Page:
In the midst of this week’s lectionary passage from Isaiah, 11:1-10, things get a little strange. The carnivores have all become vegetarian and a child wanders among the big cats and the big prey and the reptile dens in a way that no conscientious parent would approve: “The wolf shall live with the lamb, the leopard shall lie down with the kid, the calf and the lion and the fatling together, and a little child shall lead them” (Isaiah 11:6).
The peaceable kingdom is all well and good for a folk art painting, but imagining it happening in the real world—with real animals that have real teeth, fangs, and hooves—just makes me anxious. “This is not going to end well,” I think to myself. “This isn’t possible in the world as we know it.”
Which, of course, is the point. This peace, God’s peace, the peace we prepare for, long for, or at least try to envision during Advent, isn’t peace as the world typically gives. It isn’t an uneasy truce. It isn’t the silencing of dissent. This peace doesn’t arise from the helpless acceptance of the terms mandated by the victor over the conquered. God’s peace comes from radical transformation, an utter reordering of what we’ve come to see as the normal course of things.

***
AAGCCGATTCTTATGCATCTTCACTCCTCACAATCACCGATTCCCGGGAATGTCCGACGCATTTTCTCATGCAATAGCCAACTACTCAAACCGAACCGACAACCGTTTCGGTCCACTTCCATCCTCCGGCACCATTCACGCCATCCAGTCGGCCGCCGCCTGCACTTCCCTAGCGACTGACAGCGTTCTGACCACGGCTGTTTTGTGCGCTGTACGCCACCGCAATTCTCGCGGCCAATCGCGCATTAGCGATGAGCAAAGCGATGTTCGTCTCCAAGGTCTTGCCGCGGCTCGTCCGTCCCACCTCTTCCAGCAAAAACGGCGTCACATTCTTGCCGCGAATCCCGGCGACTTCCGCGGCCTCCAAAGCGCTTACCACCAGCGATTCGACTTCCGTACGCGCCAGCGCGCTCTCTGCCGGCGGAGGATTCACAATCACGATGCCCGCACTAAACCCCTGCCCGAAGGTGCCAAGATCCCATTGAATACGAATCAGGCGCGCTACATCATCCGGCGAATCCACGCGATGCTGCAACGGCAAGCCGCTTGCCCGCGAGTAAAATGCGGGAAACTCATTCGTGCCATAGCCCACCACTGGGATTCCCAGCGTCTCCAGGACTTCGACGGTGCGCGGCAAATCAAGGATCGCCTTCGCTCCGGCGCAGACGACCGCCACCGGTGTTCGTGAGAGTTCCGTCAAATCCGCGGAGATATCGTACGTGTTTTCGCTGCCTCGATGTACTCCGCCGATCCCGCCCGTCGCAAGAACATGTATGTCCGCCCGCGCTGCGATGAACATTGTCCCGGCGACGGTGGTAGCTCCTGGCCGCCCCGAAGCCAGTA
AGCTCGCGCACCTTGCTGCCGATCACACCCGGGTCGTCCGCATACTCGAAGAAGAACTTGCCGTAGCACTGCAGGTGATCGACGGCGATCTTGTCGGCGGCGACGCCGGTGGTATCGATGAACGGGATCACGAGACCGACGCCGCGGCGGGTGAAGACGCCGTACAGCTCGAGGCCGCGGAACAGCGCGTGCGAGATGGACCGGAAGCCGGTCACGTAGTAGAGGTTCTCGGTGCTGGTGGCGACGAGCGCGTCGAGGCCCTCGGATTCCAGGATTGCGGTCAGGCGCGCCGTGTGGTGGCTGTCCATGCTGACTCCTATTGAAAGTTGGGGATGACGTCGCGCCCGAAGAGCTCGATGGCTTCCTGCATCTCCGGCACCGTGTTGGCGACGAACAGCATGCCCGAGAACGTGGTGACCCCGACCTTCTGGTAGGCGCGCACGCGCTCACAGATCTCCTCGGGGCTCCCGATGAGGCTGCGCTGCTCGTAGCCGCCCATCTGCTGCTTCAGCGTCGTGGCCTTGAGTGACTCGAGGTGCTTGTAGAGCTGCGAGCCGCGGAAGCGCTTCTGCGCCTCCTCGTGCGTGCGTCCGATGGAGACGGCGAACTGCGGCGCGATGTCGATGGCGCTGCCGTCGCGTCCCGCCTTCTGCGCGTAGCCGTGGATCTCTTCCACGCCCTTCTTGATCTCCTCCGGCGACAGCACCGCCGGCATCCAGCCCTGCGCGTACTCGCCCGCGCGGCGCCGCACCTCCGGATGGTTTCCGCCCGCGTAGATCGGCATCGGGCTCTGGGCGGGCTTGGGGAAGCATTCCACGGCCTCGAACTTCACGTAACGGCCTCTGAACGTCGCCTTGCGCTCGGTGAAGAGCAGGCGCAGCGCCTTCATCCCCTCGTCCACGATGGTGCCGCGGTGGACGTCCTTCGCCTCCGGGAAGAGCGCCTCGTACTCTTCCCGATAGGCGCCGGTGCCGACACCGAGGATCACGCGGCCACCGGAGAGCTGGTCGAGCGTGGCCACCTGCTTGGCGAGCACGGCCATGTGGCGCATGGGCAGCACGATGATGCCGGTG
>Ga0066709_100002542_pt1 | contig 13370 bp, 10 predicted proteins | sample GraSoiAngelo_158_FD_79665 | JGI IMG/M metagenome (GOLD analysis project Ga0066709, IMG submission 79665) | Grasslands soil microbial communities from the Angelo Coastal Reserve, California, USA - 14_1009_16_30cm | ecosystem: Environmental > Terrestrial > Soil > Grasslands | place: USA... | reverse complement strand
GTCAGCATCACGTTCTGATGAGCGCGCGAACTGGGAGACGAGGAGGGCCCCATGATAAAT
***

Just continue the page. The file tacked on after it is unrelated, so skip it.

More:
What we’re preparing for during Advent is to have our world turned upside down.
It’s unsettling, this peace. But also profoundly hopeful: A stump—for the prophet, the dead and disappointing legacy of past rulers—sends out a green shoot, as slender and delicate as a newborn infant’s pinky finger, yet promising great things. A ruler emerges who is not controlled by poll numbers or lobbyist dollars, but by deeply felt fear and wonder toward a living God. That ruler is gifted with wisdom, insight, and discernment, offering compassion and fair-minded equity for the poor and the meek (and swift, brutal justice for the wicked, a disconcerting note amid all the holy awe, mercy-laced justice, and purring lions).We await a tender shoot this Advent, one that bears strange and transforming peace. What is the impossible possibility you are longing for?